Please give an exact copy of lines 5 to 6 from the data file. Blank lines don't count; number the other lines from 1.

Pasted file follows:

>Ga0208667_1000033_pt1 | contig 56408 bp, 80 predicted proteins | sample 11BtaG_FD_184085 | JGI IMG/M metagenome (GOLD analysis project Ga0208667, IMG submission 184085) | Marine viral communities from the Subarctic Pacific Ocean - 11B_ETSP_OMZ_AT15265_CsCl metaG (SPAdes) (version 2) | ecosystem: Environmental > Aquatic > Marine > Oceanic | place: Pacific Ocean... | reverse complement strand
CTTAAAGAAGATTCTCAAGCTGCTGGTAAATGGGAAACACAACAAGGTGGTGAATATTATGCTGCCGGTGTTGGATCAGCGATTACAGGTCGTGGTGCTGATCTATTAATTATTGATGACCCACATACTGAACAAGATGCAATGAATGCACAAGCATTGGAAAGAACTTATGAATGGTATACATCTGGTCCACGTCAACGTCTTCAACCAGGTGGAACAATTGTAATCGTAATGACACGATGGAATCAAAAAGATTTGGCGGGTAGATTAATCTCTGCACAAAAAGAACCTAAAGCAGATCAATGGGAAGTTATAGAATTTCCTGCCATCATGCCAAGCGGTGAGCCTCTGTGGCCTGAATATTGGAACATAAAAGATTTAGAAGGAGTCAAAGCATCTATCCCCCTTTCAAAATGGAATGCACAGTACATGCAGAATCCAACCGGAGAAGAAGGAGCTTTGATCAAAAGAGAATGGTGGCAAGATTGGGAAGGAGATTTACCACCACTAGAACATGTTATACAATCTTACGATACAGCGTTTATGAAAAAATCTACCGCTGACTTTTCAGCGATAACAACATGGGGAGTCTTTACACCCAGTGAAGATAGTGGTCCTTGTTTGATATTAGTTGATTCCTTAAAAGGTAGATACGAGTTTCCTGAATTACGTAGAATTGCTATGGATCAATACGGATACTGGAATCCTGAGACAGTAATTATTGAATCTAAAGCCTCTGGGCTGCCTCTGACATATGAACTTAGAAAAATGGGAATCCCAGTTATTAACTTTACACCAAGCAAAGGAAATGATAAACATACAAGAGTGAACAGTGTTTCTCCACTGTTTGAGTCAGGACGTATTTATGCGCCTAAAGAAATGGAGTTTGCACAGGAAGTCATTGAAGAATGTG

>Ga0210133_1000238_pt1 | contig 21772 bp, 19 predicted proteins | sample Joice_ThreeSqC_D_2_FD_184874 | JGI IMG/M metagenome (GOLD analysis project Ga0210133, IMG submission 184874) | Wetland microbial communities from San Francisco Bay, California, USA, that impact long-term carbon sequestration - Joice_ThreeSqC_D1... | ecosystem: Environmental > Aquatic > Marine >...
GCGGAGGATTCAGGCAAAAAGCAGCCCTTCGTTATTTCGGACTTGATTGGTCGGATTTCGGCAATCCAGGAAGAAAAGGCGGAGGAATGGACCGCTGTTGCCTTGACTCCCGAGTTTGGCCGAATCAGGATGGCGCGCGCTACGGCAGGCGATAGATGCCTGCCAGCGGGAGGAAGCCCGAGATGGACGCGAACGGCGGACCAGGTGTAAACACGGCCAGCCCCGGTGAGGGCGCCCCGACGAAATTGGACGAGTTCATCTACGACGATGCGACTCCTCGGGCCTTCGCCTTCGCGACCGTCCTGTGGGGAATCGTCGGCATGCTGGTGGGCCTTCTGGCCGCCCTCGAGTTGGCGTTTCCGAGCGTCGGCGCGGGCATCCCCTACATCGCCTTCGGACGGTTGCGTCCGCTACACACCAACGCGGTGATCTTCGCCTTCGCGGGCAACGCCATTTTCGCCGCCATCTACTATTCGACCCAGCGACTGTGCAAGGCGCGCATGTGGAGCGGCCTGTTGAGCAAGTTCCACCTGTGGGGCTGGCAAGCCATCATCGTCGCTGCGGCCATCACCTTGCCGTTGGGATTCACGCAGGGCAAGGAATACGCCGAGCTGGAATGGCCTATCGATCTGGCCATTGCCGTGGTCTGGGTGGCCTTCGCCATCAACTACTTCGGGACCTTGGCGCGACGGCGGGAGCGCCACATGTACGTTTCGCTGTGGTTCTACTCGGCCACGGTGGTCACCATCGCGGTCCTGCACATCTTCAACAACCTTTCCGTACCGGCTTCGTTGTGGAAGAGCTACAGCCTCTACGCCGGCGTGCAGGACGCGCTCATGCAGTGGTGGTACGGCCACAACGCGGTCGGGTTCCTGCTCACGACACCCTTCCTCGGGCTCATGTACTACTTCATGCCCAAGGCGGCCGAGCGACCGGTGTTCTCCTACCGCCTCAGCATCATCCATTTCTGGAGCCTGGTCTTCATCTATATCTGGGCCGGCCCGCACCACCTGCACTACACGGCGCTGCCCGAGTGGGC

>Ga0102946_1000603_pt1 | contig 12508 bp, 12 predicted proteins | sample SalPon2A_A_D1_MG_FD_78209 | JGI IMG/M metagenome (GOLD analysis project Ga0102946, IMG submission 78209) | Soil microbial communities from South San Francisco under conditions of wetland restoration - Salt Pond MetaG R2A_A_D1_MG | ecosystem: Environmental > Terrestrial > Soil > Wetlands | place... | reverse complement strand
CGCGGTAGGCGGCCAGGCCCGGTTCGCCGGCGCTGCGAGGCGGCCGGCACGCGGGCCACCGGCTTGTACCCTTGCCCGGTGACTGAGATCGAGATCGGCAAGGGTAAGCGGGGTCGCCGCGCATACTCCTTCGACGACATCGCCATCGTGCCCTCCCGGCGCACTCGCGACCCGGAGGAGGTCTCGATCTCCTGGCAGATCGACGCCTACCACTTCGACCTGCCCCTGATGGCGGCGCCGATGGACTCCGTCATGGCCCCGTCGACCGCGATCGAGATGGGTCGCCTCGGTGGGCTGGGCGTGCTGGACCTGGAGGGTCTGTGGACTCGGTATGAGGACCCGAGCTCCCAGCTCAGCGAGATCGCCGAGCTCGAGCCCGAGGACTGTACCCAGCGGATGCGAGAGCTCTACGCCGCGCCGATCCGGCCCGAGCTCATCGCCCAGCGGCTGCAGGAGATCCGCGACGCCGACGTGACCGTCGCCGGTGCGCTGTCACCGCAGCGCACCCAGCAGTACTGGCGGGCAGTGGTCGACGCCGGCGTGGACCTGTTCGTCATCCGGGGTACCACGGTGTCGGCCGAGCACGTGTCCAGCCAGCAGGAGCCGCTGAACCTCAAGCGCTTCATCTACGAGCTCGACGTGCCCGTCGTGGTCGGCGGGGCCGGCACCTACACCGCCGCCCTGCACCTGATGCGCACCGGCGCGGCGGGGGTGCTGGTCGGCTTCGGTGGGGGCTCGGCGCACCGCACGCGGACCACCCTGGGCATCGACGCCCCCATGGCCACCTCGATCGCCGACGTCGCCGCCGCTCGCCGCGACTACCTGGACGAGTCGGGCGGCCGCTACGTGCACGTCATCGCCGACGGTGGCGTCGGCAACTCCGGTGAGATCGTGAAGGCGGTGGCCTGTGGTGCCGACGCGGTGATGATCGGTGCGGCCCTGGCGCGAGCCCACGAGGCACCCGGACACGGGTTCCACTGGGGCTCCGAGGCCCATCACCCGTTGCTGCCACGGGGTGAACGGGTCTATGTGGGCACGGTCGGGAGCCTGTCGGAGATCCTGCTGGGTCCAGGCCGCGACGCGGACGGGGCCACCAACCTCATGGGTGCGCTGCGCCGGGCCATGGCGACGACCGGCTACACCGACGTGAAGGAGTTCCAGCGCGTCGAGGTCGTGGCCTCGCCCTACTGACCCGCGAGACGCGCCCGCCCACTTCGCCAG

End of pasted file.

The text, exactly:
>Ga0102946_1000603_pt1 | contig 12508 bp, 12 predicted proteins | sample SalPon2A_A_D1_MG_FD_78209 | JGI IMG/M metagenome (GOLD analysis project Ga0102946, IMG submission 78209) | Soil microbial communities from South San Francisco under conditions of wetland restoration - Salt Pond MetaG R2A_A_D1_MG | ecosystem: Environmental > Terrestrial > Soil > Wetlands | place... | reverse complement strand
CGCGGTAGGCGGCCAGGCCCGGTTCGCCGGCGCTGCGAGGCGGCCGGCACGCGGGCCACCGGCTTGTACCCTTGCCCGGTGACTGAGATCGAGATCGGCAAGGGTAAGCGGGGTCGCCGCGCATACTCCTTCGACGACATCGCCATCGTGCCCTCCCGGCGCACTCGCGACCCGGAGGAGGTCTCGATCTCCTGGCAGATCGACGCCTACCACTTCGACCTGCCCCTGATGGCGGCGCCGATGGACTCCGTCATGGCCCCGTCGACCGCGATCGAGATGGGTCGCCTCGGTGGGCTGGGCGTGCTGGACCTGGAGGGTCTGTGGACTCGGTATGAGGACCCGAGCTCCCAGCTCAGCGAGATCGCCGAGCTCGAGCCCGAGGACTGTACCCAGCGGATGCGAGAGCTCTACGCCGCGCCGATCCGGCCCGAGCTCATCGCCCAGCGGCTGCAGGAGATCCGCGACGCCGACGTGACCGTCGCCGGTGCGCTGTCACCGCAGCGCACCCAGCAGTACTGGCGGGCAGTGGTCGACGCCGGCGTGGACCTGTTCGTCATCCGGGGTACCACGGTGTCGGCCGAGCACGTGTCCAGCCAGCAGGAGCCGCTGAACCTCAAGCGCTTCATCTACGAGCTCGACGTGCCCGTCGTGGTCGGCGGGGCCGGCACCTACACCGCCGCCCTGCACCTGATGCGCACCGGCGCGGCGGGGGTGCTGGTCGGCTTCGGTGGGGGCTCGGCGCACCGCACGCGGACCACCCTGGGCATCGACGCCCCCATGGCCACCTCGATCGCCGACGTCGCCGCCGCTCGCCGCGACTACCTGGACGAGTCGGGCGGCCGCTACGTGCACGTCATCGCCGACGGTGGCGTCGGCAACTCCGGTGAGATCGTGAAGGCGGTGGCCTGTGGTGCCGACGCGGTGATGATCGGTGCGGCCCTGGCGCGAGCCCACGAGGCACCCGGACACGGGTTCCACTGGGGCTCCGAGGCCCATCACCCGTTGCTGCCACGGGGTGAACGGGTCTATGTGGGCACGGTCGGGAGCCTGTCGGAGATCCTGCTGGGTCCAGGCCGCGACGCGGACGGGGCCACCAACCTCATGGGTGCGCTGCGCCGGGCCATGGCGACGACCGGCTACACCGACGTGAAGGAGTTCCAGCGCGTCGAGGTCGTGGCCTCGCCCTACTGACCCGCGAGACGCGCCCGCCCACTTCGCCAG